Pop Culture and Japan

Delving Into The 5 Main Styles Of Shochu

In recent years, the spirits category has experienced great change, with vodka, whisky and gin having their time in the sun. In an age where consumers are becoming more open to trying new experiences, there’s an exciting opportunity for new spirits to move into the limelight and Japanese shochu is at the forefront of the conversation.

Japan’s national spirit is made from a wide range of starch-based starters that are combined with koji and water to produce distilled alcohol. Let’s take a look at the five most common styles of honkaku {single-distilled) shochu.

5 main styles of shochu.

1. Imo (Sweet Potato)

Sweet potato is generally considered to be the most common ingredient used for producing shochu. There are dozens of varietals dispersed across Japan, with Kagoshima being the most popular region for growing what is known as satsuma imo. (Up to 40% of domestic supply).

A few of the most common kinds of sweet potato used in shochu production include koganesengan, beni hayato and joy white. Joy white is a particularly interesting strain because it was bred specifically with shochu in mind by the Kyushu Okinawa Agriculture Research Centre in 1994.

2. Mugi (Barley)

Barley is another common ingredient used to make shochu and Japanese distillers tend to import their barley from places like Australia. 

But distillers like Kuroki Honten have focused on differentiating themselves by growing their own barley on-site and using it to produce their trademark brand. 

3. Kome (Rice)

Rice shochu is produced from either Japonica or Indica varietals, with both strains having key differences.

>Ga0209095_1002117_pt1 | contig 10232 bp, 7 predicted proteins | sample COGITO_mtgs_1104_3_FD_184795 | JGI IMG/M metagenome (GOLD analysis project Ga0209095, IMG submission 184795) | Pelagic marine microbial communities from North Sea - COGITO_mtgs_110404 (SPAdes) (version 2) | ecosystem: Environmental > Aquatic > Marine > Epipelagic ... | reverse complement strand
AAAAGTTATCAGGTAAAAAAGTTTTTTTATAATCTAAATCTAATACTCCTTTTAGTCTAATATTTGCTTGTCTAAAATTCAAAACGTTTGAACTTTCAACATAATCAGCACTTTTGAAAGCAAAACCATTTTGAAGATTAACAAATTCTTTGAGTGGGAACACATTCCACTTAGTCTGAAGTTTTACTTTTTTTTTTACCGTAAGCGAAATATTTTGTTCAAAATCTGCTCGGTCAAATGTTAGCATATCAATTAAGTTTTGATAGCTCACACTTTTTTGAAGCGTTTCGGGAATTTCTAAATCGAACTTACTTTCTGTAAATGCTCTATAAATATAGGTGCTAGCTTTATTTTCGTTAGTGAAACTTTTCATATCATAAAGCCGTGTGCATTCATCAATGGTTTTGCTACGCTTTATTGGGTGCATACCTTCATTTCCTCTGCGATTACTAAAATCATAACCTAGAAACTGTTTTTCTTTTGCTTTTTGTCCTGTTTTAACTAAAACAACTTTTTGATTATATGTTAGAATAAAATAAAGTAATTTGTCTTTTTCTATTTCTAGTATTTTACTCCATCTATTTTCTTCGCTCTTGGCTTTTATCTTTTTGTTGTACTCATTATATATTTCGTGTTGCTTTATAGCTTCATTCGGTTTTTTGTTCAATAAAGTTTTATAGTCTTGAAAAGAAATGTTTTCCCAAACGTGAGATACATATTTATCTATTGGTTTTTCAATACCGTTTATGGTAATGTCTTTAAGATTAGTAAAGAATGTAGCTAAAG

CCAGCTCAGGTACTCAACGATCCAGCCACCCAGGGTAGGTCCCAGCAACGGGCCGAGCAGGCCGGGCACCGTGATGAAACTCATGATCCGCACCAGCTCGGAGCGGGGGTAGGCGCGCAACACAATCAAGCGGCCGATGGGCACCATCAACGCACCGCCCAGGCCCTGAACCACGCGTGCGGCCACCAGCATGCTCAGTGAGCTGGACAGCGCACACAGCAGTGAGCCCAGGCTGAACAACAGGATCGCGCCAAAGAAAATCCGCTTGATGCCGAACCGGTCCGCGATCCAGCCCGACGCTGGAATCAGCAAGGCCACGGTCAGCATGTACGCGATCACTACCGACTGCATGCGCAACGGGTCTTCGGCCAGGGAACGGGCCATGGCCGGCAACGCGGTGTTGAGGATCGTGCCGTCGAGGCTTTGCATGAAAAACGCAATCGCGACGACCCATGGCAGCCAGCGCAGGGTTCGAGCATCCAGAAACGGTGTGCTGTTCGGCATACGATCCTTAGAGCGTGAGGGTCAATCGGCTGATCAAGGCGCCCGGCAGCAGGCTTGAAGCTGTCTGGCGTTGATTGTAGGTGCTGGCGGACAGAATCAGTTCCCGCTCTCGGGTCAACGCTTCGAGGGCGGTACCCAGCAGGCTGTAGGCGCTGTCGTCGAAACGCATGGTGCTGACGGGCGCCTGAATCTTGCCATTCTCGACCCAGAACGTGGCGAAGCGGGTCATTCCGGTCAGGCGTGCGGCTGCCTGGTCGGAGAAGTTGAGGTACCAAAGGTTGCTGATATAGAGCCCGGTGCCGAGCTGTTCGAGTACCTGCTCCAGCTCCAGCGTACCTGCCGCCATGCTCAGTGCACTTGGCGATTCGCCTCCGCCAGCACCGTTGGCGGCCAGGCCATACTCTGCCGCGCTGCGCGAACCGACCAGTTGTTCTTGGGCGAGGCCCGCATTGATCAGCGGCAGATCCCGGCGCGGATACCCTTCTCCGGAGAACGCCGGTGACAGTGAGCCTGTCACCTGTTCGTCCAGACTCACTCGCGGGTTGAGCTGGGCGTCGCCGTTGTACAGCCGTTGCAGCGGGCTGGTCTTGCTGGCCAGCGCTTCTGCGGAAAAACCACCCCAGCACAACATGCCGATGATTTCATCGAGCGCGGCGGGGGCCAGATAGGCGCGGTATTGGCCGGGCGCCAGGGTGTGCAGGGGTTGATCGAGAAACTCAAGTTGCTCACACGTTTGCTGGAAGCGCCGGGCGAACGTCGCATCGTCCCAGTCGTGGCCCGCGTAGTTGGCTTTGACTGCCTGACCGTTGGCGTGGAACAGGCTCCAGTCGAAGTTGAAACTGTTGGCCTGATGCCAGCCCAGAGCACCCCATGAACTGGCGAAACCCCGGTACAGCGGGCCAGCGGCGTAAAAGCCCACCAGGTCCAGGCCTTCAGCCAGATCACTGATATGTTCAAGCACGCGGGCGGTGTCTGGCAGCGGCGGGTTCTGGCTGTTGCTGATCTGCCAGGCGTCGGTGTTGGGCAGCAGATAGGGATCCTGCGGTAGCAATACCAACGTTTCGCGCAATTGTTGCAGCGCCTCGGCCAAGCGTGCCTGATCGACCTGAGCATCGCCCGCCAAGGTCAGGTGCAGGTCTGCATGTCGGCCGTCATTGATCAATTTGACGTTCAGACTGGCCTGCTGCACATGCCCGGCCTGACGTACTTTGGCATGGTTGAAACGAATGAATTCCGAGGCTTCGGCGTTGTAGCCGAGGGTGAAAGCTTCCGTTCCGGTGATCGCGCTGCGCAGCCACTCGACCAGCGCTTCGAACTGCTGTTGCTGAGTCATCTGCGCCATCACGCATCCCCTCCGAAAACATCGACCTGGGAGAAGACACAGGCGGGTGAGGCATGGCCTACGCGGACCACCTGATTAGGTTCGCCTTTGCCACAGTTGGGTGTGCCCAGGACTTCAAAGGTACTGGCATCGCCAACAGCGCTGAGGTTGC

Japonica is usually grown in temperate climates like Japan and China, while Indica tends to thrive in more tropical climates such as India and Thailand. Japonica rice is also shorter and stickier than Indica, which has a fluffy quality and usually separates from each other after boiling. 

4. Kokuto (brown sugar) 

Kokuto is an interesting ingredient that’s either translated as brown or black sugar and comes from the Amami Islands. To prevent confusion and to give kokuto the justice it deserves, it’s much easier to refer to it by the Japanese name as it’s nothing like the brown sugar of the western world. To learn more about the qualities of kokuto sugar, check out this comparison that I’ve made between kokuto shochu and rum in The Rum Ration.

It’s also important to remember that kokuto shochu has its own Geographic Indication (GI). For alcohol to be classified as kokuto shochu is must be made exclusively in the Amami Islands.

5. Soba (Buckwheat)

Buckwheat is a challenging ingredient to produce shochu from. This is due to the husks being hard and they need to be removed before the kernels can be crushed and steeped during the production process. There’s also the challenge of buckwheat holding onto moisture, which stops healthy koji creation. 

However, this hasn’t stopped distillers from innovating, as the first buckwheat shochu, Unkai, was created in 1973 by Unkai Shuzo of Miyazaki Prefecture. Unkai used barley koji in this particular drink. 

Takara Shuzo solved the koji issue in 2004, making a unique buckwheat koji. This led to the creation of Towari, the first 100% buckwheat shochu. 

To learn more about the shochu industry, be sure to read Yamato Magazine’s glossary of key terms. It’ll give you the confidence to buy your first shochu! 

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